main.jpgPressed shoulder to shoulder in a conference room, folders and chairs scuttled to the middle of the circle, we were asked a deceptively simple question; “What are you personally, and professionally, interested in?”  Starting with the first brave soul who was (and presumably still is) interested in sustainable transportation, they were handed the end of a spool of yarn. The follow-up, “Alright, who else is interested in sustainable transportation?” was met with a smattering of raised hands. The yarn made its way to a second person, and then a third. Church planting, podcasting, travel in New Zealand, mining in central Minnesota. A yarn web (a yeb?) was forming, giving real-time credence to the statement: There is no substitute for being in a room full people all saying “I need something.”

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Re-hashing #nplead2015

The Minnesota Council of Nonprofits Leadership 2025 conference was my third attempt at live-tweeting an event. This means I have only sent 95 tweets out into the world (does that disqualify me as a millennial?). I’m often still confused on this particular social media platform and sometimes unsure if I’m doing “The Twitter” right. Thus, one of the big conference highlights for me was when The Theater of Public Policy used one of my tweets in a short sketch during their lunch performance.

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Making the Most of a Lackluster Seminar

main2.jpgWe’ve all been there. You sign up for an info session at a conference or an event with a presentation that sounds intriguing and potentially groundbreaking. You sit down for the session, pen in hand, ready to take notes. Throughout the entire session you wait for something noteworthy – something so insightful you just have to tweet it, write it down, and take it back to the office to share with your colleagues or impress your boss. You wait, and you wait, and nothing. Turns out the session isn’t what you thought it would be. The information doesn’t apply to your organization or your job, or it covers information you’ve already heard a million times (social media 101, anyone??).

Recently I attended an event that left me feeling this way. So now what? Did I just waste an hour or two of my time? 

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Could You Be a Superhero in Disguise?

The following blog is by Maria Ward.

main.jpgLike many of you, I came to work in the non-profit sector because of my passion for social justice. Fresh from college and student-led advocacy groups, my head was filled with facts about inequality and injustice and my laptop plastered with bumper stickers.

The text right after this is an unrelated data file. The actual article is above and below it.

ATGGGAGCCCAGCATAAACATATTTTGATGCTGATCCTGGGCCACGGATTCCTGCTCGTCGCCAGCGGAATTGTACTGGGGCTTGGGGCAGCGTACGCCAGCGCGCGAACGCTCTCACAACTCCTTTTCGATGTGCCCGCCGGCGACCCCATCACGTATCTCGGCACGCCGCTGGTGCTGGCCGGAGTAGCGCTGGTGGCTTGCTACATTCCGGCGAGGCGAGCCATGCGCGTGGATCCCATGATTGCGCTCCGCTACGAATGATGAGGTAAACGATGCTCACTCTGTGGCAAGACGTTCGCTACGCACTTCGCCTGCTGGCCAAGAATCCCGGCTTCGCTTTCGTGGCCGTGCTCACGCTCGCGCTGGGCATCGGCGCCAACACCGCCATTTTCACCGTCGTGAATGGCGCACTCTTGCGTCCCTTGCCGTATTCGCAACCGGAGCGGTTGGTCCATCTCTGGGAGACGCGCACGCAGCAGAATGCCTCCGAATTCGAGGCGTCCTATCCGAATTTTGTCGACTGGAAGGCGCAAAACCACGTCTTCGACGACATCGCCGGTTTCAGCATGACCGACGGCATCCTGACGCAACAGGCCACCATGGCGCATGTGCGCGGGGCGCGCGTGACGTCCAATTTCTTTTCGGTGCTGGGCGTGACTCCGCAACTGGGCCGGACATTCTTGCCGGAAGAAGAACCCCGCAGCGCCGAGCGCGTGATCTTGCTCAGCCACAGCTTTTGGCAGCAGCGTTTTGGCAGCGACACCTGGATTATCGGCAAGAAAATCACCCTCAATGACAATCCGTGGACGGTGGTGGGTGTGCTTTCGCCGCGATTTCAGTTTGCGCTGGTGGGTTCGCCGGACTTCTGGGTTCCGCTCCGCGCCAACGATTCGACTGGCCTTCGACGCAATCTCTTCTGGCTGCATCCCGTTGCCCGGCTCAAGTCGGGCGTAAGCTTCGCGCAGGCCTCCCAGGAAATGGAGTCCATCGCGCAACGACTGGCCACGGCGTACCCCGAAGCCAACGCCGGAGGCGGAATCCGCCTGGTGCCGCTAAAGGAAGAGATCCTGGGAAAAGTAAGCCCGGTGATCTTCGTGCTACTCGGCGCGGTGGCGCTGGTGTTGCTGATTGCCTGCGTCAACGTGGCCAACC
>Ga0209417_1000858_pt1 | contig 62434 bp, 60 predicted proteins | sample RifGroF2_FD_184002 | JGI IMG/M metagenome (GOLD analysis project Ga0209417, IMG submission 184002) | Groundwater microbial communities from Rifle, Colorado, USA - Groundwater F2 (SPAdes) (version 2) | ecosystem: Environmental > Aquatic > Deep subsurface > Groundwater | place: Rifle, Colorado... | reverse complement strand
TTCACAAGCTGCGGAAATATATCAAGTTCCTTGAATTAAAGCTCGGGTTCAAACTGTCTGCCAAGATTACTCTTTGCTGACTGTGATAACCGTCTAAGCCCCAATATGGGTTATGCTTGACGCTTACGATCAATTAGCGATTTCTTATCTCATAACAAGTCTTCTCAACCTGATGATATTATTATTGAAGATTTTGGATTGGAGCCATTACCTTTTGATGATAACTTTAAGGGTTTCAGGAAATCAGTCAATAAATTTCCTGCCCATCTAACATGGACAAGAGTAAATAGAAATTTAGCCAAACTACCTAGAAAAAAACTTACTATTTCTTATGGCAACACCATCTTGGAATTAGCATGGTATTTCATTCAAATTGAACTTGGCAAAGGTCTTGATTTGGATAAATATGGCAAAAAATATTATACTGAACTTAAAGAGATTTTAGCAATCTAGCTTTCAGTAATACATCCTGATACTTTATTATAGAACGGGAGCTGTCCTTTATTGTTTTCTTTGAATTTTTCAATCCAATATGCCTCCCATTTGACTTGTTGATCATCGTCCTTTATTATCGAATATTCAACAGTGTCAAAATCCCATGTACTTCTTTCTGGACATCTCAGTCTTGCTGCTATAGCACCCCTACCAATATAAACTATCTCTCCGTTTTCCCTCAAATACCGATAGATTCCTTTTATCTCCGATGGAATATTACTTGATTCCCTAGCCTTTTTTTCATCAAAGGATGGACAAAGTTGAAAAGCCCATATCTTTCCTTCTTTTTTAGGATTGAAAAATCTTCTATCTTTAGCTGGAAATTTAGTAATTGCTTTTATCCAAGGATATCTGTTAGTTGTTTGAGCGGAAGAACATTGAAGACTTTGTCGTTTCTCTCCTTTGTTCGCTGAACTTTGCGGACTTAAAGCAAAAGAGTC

When it came time to find a job aligned with my beliefs, however, I was at a loss. You can’t make a career out of just believing really, really hard in a cause, unfortunately. You have to gain some tangible skills to support the cause, skills which sometimes don’t feel all that connected to that passion that led you to nonprofits in the first place.

I tested out the nonprofit career paths that felt most connected to the passion I felt, dipping my toes in community organizing and direct service, areas where I could talk about the issues as a public figure. Much as I wanted to be the hero on the front lines, I found these jobs to be a mismatch to my personality. What kind of career could I build when I wasn’t a natural with a bullhorn or an extrovert with the energy to interact with people all day?

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Pictures, infographics, social media: Nonprofit Technology and Communications Conference recap

main.jpgIt’s only been a few short weeks after the Minnesota Council of Nonprofits’ 2014 Nonprofit Technology and Communications Conference, and I have already begun to put some ideas into action.

I’m the Volunteer Center Program Manager for Community Thread, a small nonprofit located in Stillwater. With a staff of 11, we do not have one person that is solely in charge of communications or technology. Rather, it is up to many staff, including myself.  I was thrilled to attend this conference, as I wanted to learn more about engaging the public through technology and communications. A few takeaways remain in my mind:

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First-Time Conference Confessions & Lessons Learned

Thanks to our wonderful partners, Minnesota Council of Nonprofits, YNPN-TC was able to award 7 scholarships to the Nonprofit Technology and Communications Conference on April 10th. One of the lucky scholarship recipients shares her takeaways for our collective edification!

I've been working at Twin Cities Public Television (tpt) for a little over two-and-a-half years now, and on April 10, I reached a notable milestone: My First Conference.